In 2017, 64% of Canadians were overweight or obese. This has major health implications.
I used to be part of that statistic, and for years I tried and failed to do anything about it. Somehow, three years ago, I managed to take off a huge chunk of weight, but it’s still a struggle for me to keep it off.
I’ve spent most of my working life in a sedentary occupation. I’m a priest, so I sit at a desk, or sit in people’s homes, drinking coffee and eating cookies and talking. And praying. I’m encouraged to spend 45 minutes to an hour each day in prayer, using a Daily Office developed by Christians in much more active times, when just staying alive meant people had to use their bodies way more than they do now, so the need to add more physical activity wasn’t so urgent.
But times have changed.
A few years ago David Hansen wrote a book called Long, Wandering Prayer. Dave is a long time advocate of combining prayer with walking. I wonder if he might be on to something? Given that we are physical as well as spiritual creatures, and that health of body and spirit is intertwined, maybe we should be looking at redefining the Daily Office to include walking?
Older forms of the Office (like the traditional Book of Common Prayer) had relatively few variables. The Office was easily memorized, and once committed to memory, those prayers were yours for good. Even today, I can pretty well pray BCP Morning Prayer from memory (without the psalms and readings of course).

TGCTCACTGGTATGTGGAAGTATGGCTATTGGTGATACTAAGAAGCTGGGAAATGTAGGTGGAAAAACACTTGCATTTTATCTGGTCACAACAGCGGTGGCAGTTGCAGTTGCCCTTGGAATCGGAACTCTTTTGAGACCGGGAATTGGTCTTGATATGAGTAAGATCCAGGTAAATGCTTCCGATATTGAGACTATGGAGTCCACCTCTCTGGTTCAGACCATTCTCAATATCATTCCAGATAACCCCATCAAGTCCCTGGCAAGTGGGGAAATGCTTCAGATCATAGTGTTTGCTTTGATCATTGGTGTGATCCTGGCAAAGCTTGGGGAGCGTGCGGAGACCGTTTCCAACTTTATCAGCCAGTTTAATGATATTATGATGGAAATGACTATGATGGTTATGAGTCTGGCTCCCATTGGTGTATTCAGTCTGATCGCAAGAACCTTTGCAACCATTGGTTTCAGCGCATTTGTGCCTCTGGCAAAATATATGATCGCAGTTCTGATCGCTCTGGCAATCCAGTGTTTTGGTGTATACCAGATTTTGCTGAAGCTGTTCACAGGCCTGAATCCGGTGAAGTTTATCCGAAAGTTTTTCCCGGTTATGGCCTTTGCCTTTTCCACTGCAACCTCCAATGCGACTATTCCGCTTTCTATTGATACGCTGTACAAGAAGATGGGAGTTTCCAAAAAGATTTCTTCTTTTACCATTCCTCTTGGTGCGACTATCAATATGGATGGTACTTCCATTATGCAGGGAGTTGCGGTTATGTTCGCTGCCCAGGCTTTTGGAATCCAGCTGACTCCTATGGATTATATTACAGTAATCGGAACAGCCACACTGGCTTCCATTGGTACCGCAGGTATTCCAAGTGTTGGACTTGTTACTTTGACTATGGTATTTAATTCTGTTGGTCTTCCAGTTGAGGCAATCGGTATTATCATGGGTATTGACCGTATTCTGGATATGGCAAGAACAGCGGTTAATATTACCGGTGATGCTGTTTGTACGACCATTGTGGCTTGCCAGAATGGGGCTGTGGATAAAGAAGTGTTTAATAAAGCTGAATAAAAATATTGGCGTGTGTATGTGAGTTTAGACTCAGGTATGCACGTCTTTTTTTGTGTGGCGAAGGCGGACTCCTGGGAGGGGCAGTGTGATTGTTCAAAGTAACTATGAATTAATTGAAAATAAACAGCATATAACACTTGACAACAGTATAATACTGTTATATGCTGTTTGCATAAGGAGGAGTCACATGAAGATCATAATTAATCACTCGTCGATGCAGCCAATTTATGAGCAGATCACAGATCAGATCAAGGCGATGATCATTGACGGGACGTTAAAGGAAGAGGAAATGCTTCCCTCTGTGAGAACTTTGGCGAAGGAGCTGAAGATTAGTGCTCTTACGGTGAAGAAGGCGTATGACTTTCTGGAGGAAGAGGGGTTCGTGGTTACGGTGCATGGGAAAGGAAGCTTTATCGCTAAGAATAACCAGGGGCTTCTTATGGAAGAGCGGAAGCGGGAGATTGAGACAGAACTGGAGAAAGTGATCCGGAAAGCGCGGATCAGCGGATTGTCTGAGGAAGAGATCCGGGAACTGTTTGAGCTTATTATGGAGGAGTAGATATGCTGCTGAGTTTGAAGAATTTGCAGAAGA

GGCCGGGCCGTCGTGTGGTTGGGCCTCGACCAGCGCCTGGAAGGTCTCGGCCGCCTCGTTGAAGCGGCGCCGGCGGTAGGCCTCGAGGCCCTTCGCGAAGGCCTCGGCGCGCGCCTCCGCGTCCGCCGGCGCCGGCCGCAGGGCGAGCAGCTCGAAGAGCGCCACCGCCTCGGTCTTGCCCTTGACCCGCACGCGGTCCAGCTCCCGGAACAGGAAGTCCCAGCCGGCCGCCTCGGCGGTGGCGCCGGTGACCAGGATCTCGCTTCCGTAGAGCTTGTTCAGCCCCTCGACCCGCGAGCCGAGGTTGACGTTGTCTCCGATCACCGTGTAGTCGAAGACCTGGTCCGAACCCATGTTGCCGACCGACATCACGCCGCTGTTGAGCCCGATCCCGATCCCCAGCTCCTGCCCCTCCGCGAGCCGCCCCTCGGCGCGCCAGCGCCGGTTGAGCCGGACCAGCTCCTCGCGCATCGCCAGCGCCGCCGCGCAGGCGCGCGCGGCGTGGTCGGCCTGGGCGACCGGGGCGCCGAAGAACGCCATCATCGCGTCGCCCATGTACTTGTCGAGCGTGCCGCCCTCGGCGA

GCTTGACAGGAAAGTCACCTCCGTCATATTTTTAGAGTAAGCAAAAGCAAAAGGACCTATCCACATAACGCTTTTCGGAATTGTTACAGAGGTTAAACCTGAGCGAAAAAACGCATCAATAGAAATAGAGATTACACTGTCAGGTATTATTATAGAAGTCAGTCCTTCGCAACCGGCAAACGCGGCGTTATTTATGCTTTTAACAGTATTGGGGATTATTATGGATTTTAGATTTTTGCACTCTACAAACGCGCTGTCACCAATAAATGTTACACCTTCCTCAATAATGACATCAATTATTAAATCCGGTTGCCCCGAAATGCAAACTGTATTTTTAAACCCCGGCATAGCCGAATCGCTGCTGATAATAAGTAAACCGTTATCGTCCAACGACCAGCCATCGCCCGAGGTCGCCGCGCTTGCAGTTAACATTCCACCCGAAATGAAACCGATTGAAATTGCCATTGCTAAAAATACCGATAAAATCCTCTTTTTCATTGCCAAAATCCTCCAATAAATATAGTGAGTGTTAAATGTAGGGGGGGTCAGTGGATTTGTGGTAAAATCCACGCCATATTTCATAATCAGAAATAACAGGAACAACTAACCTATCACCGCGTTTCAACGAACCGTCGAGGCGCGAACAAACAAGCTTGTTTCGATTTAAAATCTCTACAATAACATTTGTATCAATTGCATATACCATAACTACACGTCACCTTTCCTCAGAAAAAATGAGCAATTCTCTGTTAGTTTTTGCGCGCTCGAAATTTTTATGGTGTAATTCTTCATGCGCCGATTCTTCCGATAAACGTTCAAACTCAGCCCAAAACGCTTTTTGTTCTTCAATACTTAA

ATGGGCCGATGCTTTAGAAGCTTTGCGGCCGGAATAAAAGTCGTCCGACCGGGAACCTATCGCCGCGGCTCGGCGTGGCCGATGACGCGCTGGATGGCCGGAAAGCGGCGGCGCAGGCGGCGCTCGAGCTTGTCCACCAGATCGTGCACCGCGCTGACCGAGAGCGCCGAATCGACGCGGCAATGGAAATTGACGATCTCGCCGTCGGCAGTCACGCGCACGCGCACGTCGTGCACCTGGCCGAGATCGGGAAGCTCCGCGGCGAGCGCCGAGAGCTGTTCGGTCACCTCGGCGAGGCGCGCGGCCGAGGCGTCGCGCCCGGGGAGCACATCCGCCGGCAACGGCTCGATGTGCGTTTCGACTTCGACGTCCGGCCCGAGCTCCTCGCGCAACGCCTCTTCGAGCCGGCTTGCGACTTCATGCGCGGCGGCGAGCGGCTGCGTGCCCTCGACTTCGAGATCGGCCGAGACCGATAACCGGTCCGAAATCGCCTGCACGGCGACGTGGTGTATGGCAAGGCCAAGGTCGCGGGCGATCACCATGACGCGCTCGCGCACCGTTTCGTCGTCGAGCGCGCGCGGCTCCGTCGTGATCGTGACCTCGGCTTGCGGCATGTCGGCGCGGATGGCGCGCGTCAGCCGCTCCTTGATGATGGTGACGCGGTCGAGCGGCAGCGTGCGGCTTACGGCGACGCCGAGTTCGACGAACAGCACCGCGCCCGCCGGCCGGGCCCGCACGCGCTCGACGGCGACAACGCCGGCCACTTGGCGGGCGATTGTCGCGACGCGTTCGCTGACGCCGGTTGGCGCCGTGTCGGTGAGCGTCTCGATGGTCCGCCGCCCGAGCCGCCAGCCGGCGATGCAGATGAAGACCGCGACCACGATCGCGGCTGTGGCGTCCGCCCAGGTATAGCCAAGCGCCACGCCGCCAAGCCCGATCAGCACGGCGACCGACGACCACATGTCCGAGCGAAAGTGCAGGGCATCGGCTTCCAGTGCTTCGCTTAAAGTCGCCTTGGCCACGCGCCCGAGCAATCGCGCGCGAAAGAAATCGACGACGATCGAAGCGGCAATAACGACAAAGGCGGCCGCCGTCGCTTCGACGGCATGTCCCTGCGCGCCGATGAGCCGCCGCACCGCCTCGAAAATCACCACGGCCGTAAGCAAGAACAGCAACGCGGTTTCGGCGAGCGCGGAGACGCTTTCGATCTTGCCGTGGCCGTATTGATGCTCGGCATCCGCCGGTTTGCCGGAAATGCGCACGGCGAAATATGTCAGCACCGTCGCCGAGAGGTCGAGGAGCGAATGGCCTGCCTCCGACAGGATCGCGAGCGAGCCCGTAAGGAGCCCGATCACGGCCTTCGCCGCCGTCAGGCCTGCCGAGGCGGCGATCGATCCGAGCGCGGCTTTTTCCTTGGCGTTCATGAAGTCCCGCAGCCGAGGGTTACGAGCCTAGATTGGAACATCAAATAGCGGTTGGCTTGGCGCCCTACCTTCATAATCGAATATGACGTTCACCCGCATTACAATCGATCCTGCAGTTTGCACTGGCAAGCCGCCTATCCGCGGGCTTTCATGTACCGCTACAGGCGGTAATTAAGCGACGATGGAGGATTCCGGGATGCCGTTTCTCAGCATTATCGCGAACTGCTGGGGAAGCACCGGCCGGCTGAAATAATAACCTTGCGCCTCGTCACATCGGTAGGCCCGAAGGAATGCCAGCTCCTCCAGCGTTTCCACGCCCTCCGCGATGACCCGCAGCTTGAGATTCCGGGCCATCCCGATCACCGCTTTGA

More recent Office books have vastly increased the amount of variable material. But maybe we’re going in the wrong direction. Maybe we should be exploring simple forms of prayer that could be easily memorized and then used as a framework for extemporare prayer—the aim being to encourage people to take their prayer times out on the walking trail with them every day. These days audio Bibles are common too, so listening to the Bible could easily be combined with walking.
Imagine the health benefits if those 45 minutes of daily praying were spent moving my body on a walking trail? Also, personally, I find it easier to connect with God walking through trees and fields than indoors, so it’s a double win.
I think this could be a vital spirituality project for our sedentary age. What do you think?